Updated: Nov 9
In the same location that transformed "Young Boots" into able-bodied sailors for the United States Navy at the onset of WWII, now stands a memorial museum built by veterans who were once "Sampson Sailors" themselves.
With the end of the war, the naval training station closed in May 1946. It was then converted to a college. Sampson College served to educate returning military personnel through the GI Bill. During the Korean War, the United States Air Force took over the base for use as a basic training facility for airmen. Records show that 411,000 sailors were trained at the naval training station and 350,000 airman passed through the facility until its closing in November 1956. In 1960, land was transferred to New York State for use as a state park. Sampson State Park, which opened in 1963, encompasses just over 2,000 acres along the shore of Seneca Lake. In 1987, a naval veterans organization formed and a museum was built by veterans and volunteers in what was originally the Brig. The Air Force portion was added in 1997. The museum houses artifacts from the original naval training station, and both Navy and Air Force exhibits, inside and out, including a 45 ft periscope from the USS Benjamin Franklin (SSBN-640) where visitors can view a 360 degree view of Sampson State Park. Just a few miles south of the park is a veterans memorial cemetery, established in July 2011. Earlier this year New York State assumed ownership of the cemetery and Sampson Memorial Veterans Cemetery became NY State Veterans Cemetery - Finger Lakes.
My Dad, John P. Whiteman, spent 12 weeks at Sampson Naval Training Station. When he arrived in November 1942, much of the base was still being built. He wrote about being at Sampson and what it was like in many of his letters. These are included in a previous blog post entitled Sampson Naval Training Station, NY 1942.
Below is a photograph of the Bluejackets' Manual 1940, considered "the Bible" issued to new navy recruits when entering boot camp. This photograph is of the book my Dad had among his possessions. Apparently this book belonged to a crew mate, Donald Wesley Shipp. It was issued at the US Naval Training Center in Bainbridge, MD. I don't know what happened to my Dad's book. Perhaps the Shipp family has it.
The book was interesting to flip through. Absolutely everything a new recruit needed to know about the navy, seamanship and expected behavior while training to be "future leaders of men". One entry listed under the heading Important Points, I thought was particularly amusing. This is the actual entry.
Men are profane usually because they lack education and need profane words to express themselves forcibly or because they are naturally evil-minded. In either case men using profane or filthy language have something lacking for development into leaders of men, and they advertise this fact loudly every time they open their mouths. Profanity is not allowed and causes trouble to the man who uses it. One captain of a ship which was cruising in Central American waters noticed that some men in ordinary conversation were calling each other by the vilest of names in loud voices with no regard for anyone. He issued an order whereby the profane man was to be put on the report for profanity and the man who was called the vile name was to be put on the report for actually being what he had been called if he failed to take exception to it. The first case of two men being put on the report in accordance with this order caused a sensation. The man who was profane got many hours of extra duty, but the man who calmly took the vile name got a court-martial and had to prove his innocence. Several black eyes were noticed after this, but in a week or so profanity had practically stopped.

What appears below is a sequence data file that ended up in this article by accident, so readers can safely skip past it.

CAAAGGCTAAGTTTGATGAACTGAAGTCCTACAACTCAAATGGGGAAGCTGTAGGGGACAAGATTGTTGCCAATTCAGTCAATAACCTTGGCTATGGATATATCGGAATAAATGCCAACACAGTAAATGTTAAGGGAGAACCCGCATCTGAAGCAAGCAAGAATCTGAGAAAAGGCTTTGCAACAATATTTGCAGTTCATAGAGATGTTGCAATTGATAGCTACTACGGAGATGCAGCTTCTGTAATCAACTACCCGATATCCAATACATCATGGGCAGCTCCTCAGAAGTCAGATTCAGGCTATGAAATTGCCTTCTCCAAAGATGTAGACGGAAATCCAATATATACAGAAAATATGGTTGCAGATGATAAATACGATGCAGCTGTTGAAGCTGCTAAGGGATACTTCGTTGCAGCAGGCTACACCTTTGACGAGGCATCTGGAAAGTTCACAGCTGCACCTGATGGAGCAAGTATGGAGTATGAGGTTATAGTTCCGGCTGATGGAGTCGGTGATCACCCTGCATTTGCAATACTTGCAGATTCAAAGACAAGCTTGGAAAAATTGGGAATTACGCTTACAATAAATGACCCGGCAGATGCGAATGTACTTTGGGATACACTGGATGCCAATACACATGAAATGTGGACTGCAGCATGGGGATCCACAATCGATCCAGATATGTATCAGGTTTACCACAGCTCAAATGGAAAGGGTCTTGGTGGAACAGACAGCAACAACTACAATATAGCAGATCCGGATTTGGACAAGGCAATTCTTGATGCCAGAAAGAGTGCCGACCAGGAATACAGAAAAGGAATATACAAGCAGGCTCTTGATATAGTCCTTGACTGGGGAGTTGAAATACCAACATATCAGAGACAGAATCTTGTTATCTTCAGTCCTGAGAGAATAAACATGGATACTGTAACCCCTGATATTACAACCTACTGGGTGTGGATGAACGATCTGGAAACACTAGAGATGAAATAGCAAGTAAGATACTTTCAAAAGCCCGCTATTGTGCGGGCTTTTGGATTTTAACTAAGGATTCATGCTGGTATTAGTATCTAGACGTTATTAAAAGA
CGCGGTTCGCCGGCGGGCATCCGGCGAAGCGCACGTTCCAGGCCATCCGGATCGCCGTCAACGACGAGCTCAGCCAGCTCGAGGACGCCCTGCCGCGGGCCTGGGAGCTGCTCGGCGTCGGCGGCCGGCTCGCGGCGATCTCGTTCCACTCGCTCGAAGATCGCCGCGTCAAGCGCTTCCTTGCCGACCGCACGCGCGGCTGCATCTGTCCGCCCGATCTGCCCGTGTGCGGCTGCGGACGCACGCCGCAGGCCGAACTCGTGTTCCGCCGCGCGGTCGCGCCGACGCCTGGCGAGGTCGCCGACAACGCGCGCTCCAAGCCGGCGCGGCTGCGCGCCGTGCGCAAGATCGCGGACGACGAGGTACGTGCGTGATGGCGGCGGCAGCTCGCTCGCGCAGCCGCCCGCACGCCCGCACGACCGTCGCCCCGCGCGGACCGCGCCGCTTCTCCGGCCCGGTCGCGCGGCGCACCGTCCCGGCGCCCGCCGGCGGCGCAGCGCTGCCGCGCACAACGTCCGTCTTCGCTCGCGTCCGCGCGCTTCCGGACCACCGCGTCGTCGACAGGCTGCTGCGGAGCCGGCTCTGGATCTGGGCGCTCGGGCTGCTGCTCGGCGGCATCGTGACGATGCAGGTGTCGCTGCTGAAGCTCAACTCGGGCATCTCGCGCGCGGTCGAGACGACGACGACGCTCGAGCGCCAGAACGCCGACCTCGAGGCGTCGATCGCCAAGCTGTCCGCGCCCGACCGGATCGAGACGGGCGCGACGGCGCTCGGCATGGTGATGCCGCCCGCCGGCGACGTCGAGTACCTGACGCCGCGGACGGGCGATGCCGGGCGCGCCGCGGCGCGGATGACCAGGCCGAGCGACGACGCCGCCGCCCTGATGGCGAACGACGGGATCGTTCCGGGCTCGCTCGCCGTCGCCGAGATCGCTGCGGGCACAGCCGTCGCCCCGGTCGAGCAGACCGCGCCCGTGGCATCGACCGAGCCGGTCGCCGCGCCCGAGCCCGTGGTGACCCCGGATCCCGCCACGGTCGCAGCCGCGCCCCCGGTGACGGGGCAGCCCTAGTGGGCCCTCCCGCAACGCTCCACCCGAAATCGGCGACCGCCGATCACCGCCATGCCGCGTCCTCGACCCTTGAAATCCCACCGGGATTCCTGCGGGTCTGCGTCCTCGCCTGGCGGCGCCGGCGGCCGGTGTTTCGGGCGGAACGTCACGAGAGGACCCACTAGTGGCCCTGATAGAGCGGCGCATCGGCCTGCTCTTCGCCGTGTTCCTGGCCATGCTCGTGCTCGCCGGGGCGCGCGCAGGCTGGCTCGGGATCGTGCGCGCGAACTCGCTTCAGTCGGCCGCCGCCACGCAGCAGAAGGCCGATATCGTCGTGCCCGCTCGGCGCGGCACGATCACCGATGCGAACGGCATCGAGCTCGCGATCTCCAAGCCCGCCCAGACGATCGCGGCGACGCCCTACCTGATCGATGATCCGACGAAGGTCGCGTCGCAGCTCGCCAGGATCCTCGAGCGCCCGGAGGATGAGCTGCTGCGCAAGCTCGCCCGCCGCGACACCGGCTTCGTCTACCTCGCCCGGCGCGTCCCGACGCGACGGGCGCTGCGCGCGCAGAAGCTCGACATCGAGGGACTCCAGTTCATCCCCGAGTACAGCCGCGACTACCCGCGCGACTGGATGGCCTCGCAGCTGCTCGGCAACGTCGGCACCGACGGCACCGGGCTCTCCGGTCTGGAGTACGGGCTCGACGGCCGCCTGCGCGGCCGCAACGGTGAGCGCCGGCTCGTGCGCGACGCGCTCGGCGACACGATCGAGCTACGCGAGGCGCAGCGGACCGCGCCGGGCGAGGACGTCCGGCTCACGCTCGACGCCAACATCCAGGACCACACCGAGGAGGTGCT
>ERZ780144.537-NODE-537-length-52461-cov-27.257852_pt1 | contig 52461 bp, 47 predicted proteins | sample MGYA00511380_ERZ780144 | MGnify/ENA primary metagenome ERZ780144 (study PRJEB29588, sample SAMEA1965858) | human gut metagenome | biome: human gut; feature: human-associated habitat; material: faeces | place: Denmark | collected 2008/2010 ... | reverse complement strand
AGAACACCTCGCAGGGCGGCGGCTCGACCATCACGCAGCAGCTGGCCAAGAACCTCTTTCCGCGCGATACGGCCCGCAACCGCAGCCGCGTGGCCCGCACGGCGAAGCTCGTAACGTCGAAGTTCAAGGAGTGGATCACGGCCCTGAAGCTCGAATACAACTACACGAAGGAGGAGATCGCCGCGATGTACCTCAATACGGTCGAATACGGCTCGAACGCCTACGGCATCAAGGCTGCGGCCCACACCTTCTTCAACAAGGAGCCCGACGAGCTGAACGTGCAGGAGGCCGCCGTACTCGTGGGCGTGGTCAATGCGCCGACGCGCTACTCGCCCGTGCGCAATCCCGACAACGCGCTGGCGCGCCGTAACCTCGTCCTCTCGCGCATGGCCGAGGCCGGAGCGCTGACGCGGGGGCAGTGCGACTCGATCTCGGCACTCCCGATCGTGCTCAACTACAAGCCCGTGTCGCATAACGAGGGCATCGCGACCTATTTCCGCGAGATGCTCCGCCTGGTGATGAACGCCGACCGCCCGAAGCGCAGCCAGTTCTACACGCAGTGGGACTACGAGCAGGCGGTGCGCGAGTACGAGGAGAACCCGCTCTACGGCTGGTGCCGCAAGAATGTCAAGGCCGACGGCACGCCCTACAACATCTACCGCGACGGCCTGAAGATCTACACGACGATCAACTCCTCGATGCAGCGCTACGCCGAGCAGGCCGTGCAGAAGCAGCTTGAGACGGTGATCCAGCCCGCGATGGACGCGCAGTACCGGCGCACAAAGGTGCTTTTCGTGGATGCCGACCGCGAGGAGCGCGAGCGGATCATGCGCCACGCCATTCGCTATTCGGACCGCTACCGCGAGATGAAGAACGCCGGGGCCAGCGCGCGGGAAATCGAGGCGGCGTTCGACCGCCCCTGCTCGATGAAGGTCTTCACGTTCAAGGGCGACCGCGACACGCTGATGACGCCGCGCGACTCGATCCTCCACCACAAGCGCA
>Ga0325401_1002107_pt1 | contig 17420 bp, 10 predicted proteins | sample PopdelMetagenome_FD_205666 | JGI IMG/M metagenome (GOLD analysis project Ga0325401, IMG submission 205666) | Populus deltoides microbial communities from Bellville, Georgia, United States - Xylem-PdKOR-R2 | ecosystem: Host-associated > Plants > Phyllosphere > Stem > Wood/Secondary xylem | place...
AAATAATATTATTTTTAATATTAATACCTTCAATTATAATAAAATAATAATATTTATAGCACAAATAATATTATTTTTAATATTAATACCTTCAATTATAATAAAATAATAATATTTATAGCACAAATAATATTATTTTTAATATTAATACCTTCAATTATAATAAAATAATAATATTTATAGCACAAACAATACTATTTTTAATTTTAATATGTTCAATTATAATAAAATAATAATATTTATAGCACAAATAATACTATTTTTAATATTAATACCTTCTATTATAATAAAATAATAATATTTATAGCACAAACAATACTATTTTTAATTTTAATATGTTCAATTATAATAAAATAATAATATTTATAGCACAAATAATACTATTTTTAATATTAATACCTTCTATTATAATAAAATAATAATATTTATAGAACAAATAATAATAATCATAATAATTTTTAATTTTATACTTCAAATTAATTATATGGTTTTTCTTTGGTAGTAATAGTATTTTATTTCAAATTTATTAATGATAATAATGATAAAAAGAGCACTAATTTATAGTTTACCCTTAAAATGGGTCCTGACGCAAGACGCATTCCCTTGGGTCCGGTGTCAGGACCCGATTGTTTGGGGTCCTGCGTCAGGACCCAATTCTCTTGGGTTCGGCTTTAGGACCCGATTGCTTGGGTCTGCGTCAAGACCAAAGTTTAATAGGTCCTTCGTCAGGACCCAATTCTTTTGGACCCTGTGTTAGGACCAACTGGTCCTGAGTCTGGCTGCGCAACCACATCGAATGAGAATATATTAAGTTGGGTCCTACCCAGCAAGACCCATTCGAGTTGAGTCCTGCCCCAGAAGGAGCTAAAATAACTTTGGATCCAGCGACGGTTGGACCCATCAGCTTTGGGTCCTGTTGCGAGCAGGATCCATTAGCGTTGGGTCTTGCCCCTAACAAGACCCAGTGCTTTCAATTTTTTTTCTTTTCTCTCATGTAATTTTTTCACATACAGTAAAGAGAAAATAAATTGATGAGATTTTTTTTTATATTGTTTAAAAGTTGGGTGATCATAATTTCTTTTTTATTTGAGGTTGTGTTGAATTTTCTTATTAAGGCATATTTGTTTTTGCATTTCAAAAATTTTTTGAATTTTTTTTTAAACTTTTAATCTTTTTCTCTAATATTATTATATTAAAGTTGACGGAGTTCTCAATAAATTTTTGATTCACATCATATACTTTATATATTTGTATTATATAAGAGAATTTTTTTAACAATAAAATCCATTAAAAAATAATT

All of the return addresses on the letters Jack sent home from Sampson say USNTS, Sampson, NY. Sampson was not actually a town but the training station was considered its own entity and had its own address. It was named Sampson for Rear Admiral William T. Sampson, who was born in Palmyra, NY.
Below is a clipping about Rear Admiral William T. Sampson from the December 11, 1942 edition of the Sampson News, one of two editions Jack sent home to his family.
My husband and I visited the Sampson Memorial Museum this summer. I was able to find my Dad's records in the library and spent a lot of time exploring this wonderful museum. In the library, I found this Report of Changes documenting when he arrived and when he was transferred to a receiving station in Philadelphia on Feb 27, 1943. Although there are binders full of group company photos, unfortunately, because he was among the first to arrive for training, there doesn't seem to be any photos for the groups that arrived in 1942. I have to assume it was because they were still in the early stages of this monumental undertaking.
I was very proud to spend time there and to know this was part of my Dad's story. He was at Sampson at a crucial time in American history. The museum is preserving that history. It's a place of honor. And now he's there again, looking just as he did when he first arrived back in 1942. Only this time, on the wall of the museum in the company of other "Sampson Sailors".